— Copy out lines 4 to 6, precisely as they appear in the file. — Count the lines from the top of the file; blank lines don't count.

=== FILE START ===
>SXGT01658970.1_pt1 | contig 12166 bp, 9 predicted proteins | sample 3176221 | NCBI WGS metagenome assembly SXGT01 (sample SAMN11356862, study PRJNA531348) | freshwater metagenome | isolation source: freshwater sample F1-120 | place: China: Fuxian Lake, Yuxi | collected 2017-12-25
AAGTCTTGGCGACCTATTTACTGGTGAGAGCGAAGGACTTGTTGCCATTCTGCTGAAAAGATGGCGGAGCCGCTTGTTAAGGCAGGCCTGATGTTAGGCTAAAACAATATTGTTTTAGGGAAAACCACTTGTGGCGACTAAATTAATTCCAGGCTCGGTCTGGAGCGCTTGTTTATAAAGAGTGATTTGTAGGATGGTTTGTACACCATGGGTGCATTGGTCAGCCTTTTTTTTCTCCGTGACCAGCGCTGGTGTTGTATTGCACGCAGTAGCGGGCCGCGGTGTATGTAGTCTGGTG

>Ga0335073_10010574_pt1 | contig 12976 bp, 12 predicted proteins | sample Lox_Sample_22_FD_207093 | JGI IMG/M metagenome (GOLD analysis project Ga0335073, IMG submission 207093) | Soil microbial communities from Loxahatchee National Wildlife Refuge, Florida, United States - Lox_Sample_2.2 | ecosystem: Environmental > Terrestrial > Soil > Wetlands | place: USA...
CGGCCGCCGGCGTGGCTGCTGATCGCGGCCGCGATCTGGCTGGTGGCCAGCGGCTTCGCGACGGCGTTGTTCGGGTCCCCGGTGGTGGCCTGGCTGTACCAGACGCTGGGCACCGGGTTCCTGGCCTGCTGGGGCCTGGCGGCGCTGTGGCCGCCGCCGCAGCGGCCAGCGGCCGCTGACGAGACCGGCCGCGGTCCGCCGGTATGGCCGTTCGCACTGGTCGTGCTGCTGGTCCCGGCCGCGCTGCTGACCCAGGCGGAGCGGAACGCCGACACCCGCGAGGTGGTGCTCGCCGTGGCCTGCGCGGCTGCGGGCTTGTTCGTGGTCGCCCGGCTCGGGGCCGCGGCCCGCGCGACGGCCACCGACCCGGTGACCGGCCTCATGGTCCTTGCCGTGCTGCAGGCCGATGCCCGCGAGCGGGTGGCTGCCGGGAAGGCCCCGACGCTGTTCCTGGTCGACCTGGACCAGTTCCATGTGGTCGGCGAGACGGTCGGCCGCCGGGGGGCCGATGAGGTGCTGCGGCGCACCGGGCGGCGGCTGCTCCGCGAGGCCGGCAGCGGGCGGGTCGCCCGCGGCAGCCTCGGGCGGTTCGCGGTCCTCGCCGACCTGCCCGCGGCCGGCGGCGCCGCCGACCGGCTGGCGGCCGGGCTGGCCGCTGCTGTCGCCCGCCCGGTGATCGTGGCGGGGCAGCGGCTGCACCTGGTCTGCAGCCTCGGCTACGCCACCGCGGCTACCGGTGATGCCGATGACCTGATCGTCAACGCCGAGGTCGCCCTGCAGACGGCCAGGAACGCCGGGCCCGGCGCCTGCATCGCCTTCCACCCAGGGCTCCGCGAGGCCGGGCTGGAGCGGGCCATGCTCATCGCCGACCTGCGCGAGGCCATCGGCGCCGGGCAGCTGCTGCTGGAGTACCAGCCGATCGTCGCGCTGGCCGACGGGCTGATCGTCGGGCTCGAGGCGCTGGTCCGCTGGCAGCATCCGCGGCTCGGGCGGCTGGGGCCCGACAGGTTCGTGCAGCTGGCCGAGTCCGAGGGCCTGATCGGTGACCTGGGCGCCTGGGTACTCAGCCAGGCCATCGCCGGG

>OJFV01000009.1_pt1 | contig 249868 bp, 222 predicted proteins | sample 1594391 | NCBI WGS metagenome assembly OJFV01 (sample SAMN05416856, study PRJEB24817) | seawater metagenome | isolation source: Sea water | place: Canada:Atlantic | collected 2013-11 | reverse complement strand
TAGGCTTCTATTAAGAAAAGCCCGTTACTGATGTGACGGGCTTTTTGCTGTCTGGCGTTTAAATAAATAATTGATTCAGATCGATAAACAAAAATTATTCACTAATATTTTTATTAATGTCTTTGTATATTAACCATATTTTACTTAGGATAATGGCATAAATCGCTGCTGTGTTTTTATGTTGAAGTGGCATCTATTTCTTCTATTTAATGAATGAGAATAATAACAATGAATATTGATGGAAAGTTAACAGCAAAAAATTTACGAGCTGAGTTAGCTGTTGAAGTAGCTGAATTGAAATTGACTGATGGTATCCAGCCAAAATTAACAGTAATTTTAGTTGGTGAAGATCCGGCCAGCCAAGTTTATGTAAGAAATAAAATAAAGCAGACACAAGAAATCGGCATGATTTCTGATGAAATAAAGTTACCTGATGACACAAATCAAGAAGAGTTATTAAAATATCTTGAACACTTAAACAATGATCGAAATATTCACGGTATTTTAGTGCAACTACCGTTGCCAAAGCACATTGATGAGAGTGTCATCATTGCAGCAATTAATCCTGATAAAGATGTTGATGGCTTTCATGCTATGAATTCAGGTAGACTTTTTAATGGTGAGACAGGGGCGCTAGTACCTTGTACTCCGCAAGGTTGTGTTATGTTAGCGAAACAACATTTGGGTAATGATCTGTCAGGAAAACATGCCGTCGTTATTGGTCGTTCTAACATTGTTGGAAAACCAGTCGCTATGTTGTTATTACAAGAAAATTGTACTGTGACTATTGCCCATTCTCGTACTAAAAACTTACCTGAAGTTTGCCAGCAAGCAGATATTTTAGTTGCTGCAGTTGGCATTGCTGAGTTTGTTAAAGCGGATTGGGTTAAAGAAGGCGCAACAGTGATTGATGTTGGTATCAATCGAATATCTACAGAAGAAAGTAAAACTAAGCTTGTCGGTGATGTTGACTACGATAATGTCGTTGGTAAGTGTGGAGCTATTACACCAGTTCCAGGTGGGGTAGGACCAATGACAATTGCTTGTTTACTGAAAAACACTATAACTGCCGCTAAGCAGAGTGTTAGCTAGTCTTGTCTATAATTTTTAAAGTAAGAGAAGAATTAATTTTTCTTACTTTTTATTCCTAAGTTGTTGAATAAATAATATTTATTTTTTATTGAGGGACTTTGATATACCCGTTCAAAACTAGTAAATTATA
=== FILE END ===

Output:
CGGCCGCCGGCGTGGCTGCTGATCGCGGCCGCGATCTGGCTGGTGGCCAGCGGCTTCGCGACGGCGTTGTTCGGGTCCCCGGTGGTGGCCTGGCTGTACCAGACGCTGGGCACCGGGTTCCTGGCCTGCTGGGGCCTGGCGGCGCTGTGGCCGCCGCCGCAGCGGCCAGCGGCCGCTGACGAGACCGGCCGCGGTCCGCCGGTATGGCCGTTCGCACTGGTCGTGCTGCTGGTCCCGGCCGCGCTGCTGACCCAGGCGGAGCGGAACGCCGACACCCGCGAGGTGGTGCTCGCCGTGGCCTGCGCGGCTGCGGGCTTGTTCGTGGTCGCCCGGCTCGGGGCCGCGGCCCGCGCGACGGCCACCGACCCGGTGACCGGCCTCATGGTCCTTGCCGTGCTGCAGGCCGATGCCCGCGAGCGGGTGGCTGCCGGGAAGGCCCCGACGCTGTTCCTGGTCGACCTGGACCAGTTCCATGTGGTCGGCGAGACGGTCGGCCGCCGGGGGGCCGATGAGGTGCTGCGGCGCACCGGGCGGCGGCTGCTCCGCGAGGCCGGCAGCGGGCGGGTCGCCCGCGGCAGCCTCGGGCGGTTCGCGGTCCTCGCCGACCTGCCCGCGGCCGGCGGCGCCGCCGACCGGCTGGCGGCCGGGCTGGCCGCTGCTGTCGCCCGCCCGGTGATCGTGGCGGGGCAGCGGCTGCACCTGGTCTGCAGCCTCGGCTACGCCACCGCGGCTACCGGTGATGCCGATGACCTGATCGTCAACGCCGAGGTCGCCCTGCAGACGGCCAGGAACGCCGGGCCCGGCGCCTGCATCGCCTTCCACCCAGGGCTCCGCGAGGCCGGGCTGGAGCGGGCCATGCTCATCGCCGACCTGCGCGAGGCCATCGGCGCCGGGCAGCTGCTGCTGGAGTACCAGCCGATCGTCGCGCTGGCCGACGGGCTGATCGTCGGGCTCGAGGCGCTGGTCCGCTGGCAGCATCCGCGGCTCGGGCGGCTGGGGCCCGACAGGTTCGTGCAGCTGGCCGAGTCCGAGGGCCTGATCGGTGACCTGGGCGCCTGGGTACTCAGCCAGGCCATCGCCGGG

>OJFV01000009.1_pt1 | contig 249868 bp, 222 predicted proteins | sample 1594391 | NCBI WGS metagenome assembly OJFV01 (sample SAMN05416856, study PRJEB24817) | seawater metagenome | isolation source: Sea water | place: Canada:Atlantic | collected 2013-11 | reverse complement strand
TAGGCTTCTATTAAGAAAAGCCCGTTACTGATGTGACGGGCTTTTTGCTGTCTGGCGTTTAAATAAATAATTGATTCAGATCGATAAACAAAAATTATTCACTAATATTTTTATTAATGTCTTTGTATATTAACCATATTTTACTTAGGATAATGGCATAAATCGCTGCTGTGTTTTTATGTTGAAGTGGCATCTATTTCTTCTATTTAATGAATGAGAATAATAACAATGAATATTGATGGAAAGTTAACAGCAAAAAATTTACGAGCTGAGTTAGCTGTTGAAGTAGCTGAATTGAAATTGACTGATGGTATCCAGCCAAAATTAACAGTAATTTTAGTTGGTGAAGATCCGGCCAGCCAAGTTTATGTAAGAAATAAAATAAAGCAGACACAAGAAATCGGCATGATTTCTGATGAAATAAAGTTACCTGATGACACAAATCAAGAAGAGTTATTAAAATATCTTGAACACTTAAACAATGATCGAAATATTCACGGTATTTTAGTGCAACTACCGTTGCCAAAGCACATTGATGAGAGTGTCATCATTGCAGCAATTAATCCTGATAAAGATGTTGATGGCTTTCATGCTATGAATTCAGGTAGACTTTTTAATGGTGAGACAGGGGCGCTAGTACCTTGTACTCCGCAAGGTTGTGTTATGTTAGCGAAACAACATTTGGGTAATGATCTGTCAGGAAAACATGCCGTCGTTATTGGTCGTTCTAACATTGTTGGAAAACCAGTCGCTATGTTGTTATTACAAGAAAATTGTACTGTGACTATTGCCCATTCTCGTACTAAAAACTTACCTGAAGTTTGCCAGCAAGCAGATATTTTAGTTGCTGCAGTTGGCATTGCTGAGTTTGTTAAAGCGGATTGGGTTAAAGAAGGCGCAACAGTGATTGATGTTGGTATCAATCGAATATCTACAGAAGAAAGTAAAACTAAGCTTGTCGGTGATGTTGACTACGATAATGTCGTTGGTAAGTGTGGAGCTATTACACCAGTTCCAGGTGGGGTAGGACCAATGACAATTGCTTGTTTACTGAAAAACACTATAACTGCCGCTAAGCAGAGTGTTAGCTAGTCTTGTCTATAATTTTTAAAGTAAGAGAAGAATTAATTTTTCTTACTTTTTATTCCTAAGTTGTTGAATAAATAATATTTATTTTTTATTGAGGGACTTTGATATACCCGTTCAAAACTAGTAAATTATA